In the context of the $6.5 billion worth of shrimp imported into the United States from all over the world in 2017, the $4.6 million in shrimp we imported from Myanmar (Burma) that year was just a small drop in a huge ocean. But $4.6 million worth of shrimp is still a lot of shrimp. And it was a substantial jump up from the $2.7 million in shrimp that the United States imported from Burma the year before (2016). The federal government indicates that the U.S. was on track to import roughly the same amount of Burmese shrimp in 2018 as it did in 2017.

But why are we importing any shrimp from Burma at all? The U.S. Department of Labor’s 2018 List of Goods Produced by Child Labor or Forced Labor reports that shrimp in Burma is a product known to be produced through forced labor. The U.S. Department of State’s June 2018 Trafficking in Persons Report downgraded Myanmar to a Tier 3 country – meaning that the United States believes that Burma fails to meet minimum standards in eliminating human trafficking and that the Burmese government is not making significant efforts to try and meet those minimum standards. It’s one of only twenty-two (22) countries in the world to currently carry a Tier 3 designation.

In these circumstances, anyone purchasing Burmese-origin shrimp might be expected to demand a demonstration from their supplier that their shrimp is not tainted by the country’s notorious reputation for human rights abuse. But that’s unlikely to be the case because there has been nothing in the history of enforcement of U.S. law that would require, or even otherwise incentivize, importers or purchasers to ask hard questions about how their shrimp is produced.

Problems with labor abuse in shrimp supply chains are, of course, not limited to shrimp sourced from Myanmar. The 2018 List of Goods Produced by Child Labor or Forced Labor continues to report that shrimp from Thailand (U.S. imports worth $811 million in 2017) is produced through child and forced labor and that shrimp from Bangladesh (U.S. imports worth $19.5 million in 2017) is produced through child labor. For consumers, it may be inappropriate to assume that the supplier has taken steps to guarantee that any Thai or Bangladeshi shrimp they purchase is not tainted by labor abuse.

Change may be coming.

On Monday, U.S. Customs and Border Protection (CBP) announced that the agency had imposed a Withhold Release Order (WRO) on any seafood imported that had been landed by the fishing vessel Tunago No. 61, a tuna longline vessel flagged in Vanuatu. The WRO was issued pursuant to CBP’s authority under 19 U.S.C. 1307, banning the importation of goods produced through forced or child labor. It was the first WRO issued this year and the first ever issued regarding a fishing vessel.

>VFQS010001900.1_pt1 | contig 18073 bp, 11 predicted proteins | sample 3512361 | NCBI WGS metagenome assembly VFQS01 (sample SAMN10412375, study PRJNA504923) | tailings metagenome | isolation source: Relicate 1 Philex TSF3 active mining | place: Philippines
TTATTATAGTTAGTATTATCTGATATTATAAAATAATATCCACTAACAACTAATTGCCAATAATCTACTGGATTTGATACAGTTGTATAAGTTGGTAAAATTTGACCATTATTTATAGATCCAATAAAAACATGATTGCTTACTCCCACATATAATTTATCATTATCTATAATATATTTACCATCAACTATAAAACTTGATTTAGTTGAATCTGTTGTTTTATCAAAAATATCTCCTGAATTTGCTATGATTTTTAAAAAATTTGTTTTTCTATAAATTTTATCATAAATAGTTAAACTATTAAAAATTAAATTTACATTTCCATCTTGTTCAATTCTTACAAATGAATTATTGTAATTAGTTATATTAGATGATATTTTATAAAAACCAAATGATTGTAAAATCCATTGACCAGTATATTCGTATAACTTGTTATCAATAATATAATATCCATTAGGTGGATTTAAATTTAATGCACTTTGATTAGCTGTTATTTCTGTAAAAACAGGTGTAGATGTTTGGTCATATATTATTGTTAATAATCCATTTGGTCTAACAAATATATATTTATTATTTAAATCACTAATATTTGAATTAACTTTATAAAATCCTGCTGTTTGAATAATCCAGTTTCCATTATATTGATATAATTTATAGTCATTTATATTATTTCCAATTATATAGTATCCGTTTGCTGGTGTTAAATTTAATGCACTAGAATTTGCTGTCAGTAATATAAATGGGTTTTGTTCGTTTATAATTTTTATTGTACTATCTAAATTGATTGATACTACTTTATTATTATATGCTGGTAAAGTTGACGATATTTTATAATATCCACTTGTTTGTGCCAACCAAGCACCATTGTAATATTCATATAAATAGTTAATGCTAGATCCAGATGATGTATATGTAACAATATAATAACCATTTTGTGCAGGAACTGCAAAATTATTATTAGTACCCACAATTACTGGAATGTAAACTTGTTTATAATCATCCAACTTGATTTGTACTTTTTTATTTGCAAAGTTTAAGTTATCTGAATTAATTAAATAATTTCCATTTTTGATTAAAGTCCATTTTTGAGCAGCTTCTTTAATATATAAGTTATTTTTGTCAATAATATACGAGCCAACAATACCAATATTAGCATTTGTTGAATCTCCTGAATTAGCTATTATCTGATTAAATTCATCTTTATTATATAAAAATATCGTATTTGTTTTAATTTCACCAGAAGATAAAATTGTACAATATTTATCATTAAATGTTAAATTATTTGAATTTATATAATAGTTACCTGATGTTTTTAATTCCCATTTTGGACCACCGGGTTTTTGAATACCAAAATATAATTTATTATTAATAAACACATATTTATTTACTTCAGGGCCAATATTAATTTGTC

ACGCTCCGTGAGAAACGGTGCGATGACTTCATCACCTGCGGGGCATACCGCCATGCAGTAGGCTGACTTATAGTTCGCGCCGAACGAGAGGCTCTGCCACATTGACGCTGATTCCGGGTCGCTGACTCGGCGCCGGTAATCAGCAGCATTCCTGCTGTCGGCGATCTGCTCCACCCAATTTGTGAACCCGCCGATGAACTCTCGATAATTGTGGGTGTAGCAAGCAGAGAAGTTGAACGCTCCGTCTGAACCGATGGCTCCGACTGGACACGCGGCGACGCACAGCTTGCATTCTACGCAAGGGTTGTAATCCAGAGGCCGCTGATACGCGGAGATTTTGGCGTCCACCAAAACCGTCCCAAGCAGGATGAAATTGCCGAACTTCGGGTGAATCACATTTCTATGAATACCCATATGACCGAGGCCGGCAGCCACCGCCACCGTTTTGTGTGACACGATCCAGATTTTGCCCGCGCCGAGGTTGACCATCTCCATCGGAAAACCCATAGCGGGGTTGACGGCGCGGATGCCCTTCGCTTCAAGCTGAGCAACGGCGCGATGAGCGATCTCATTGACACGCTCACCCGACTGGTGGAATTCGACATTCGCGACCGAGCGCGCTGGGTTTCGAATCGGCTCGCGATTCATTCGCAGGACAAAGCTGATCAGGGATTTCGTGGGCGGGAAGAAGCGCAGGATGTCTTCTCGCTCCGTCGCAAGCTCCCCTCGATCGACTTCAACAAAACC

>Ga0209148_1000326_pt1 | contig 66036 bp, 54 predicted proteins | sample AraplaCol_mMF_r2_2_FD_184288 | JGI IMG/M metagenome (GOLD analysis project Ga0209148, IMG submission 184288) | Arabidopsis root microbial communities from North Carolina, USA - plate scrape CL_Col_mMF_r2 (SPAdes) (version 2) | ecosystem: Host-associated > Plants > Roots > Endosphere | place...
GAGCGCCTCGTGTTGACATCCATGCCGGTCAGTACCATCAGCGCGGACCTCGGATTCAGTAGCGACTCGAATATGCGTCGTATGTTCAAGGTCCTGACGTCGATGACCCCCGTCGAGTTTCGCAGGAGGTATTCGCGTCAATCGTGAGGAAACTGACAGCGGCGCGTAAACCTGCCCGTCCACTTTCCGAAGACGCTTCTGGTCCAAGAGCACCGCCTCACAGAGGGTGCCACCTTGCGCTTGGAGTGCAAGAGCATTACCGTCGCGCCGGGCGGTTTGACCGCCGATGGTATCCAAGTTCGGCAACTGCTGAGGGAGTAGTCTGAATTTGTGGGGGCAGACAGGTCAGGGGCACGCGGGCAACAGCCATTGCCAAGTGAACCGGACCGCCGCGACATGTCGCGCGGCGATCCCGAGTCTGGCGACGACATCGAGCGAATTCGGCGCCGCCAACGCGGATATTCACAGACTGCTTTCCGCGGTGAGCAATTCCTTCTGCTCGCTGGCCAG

A 2006 report issued by the International Transport Workers’ Federation (“Out of Sight, Out of Mind: Seafarers, Fishers, and Human Rights”) highlighted stories regarding severe abuse of crewmembers onboard Tunago #61:

“Tunago #61: Chinese Fishers Brutalised in American Samoa

On 26 September 2005 six Chinese fishers jumped ship in American Samoa. For a few days they hid in the mountains, fearing capture by their captain. They sought assistance from their company’s agent but no advice was forthcoming. They were turned away from the police station and eventually took refuge in Pago Pago Seafarers’ Centre, which alerted the ITF to their plight.

The men gave eye witness accounts of the extreme physical abuses suffered by crew members on board the Tunago #61, on which they ‘received beatings sporadically and systematically every day’ at the whim of the skipper and his brother, the chief engineer. The men were also subject to death threats by the skipper, who told them he carried a gun and that they could easily be ‘written off’ as having been swept overboard.

One worker, beaten with an iron rod, sustained serious head injuries and, bleeding profusely, was locked up in the bow for three days without food or water. His offence was to ask for leave from the boat.

Another fisher, thought to have been chatting with a colleague, was grabbed by the hair and repeatedly punched in the face. After the assault by the chief engineer, the man was beaten with a thick wooden rod 3ft long on his thigh, stomach and back.

For failing to secure bait firmly on all hooks before they were flung in the sea, a young fisher was attacked by the skipper who, reportedly, punched him in the face again and again then kicked him in the head when he fell to the deck. The fisher’s punishment continued with another round of baiting, making him work continuously for almost 48 hours.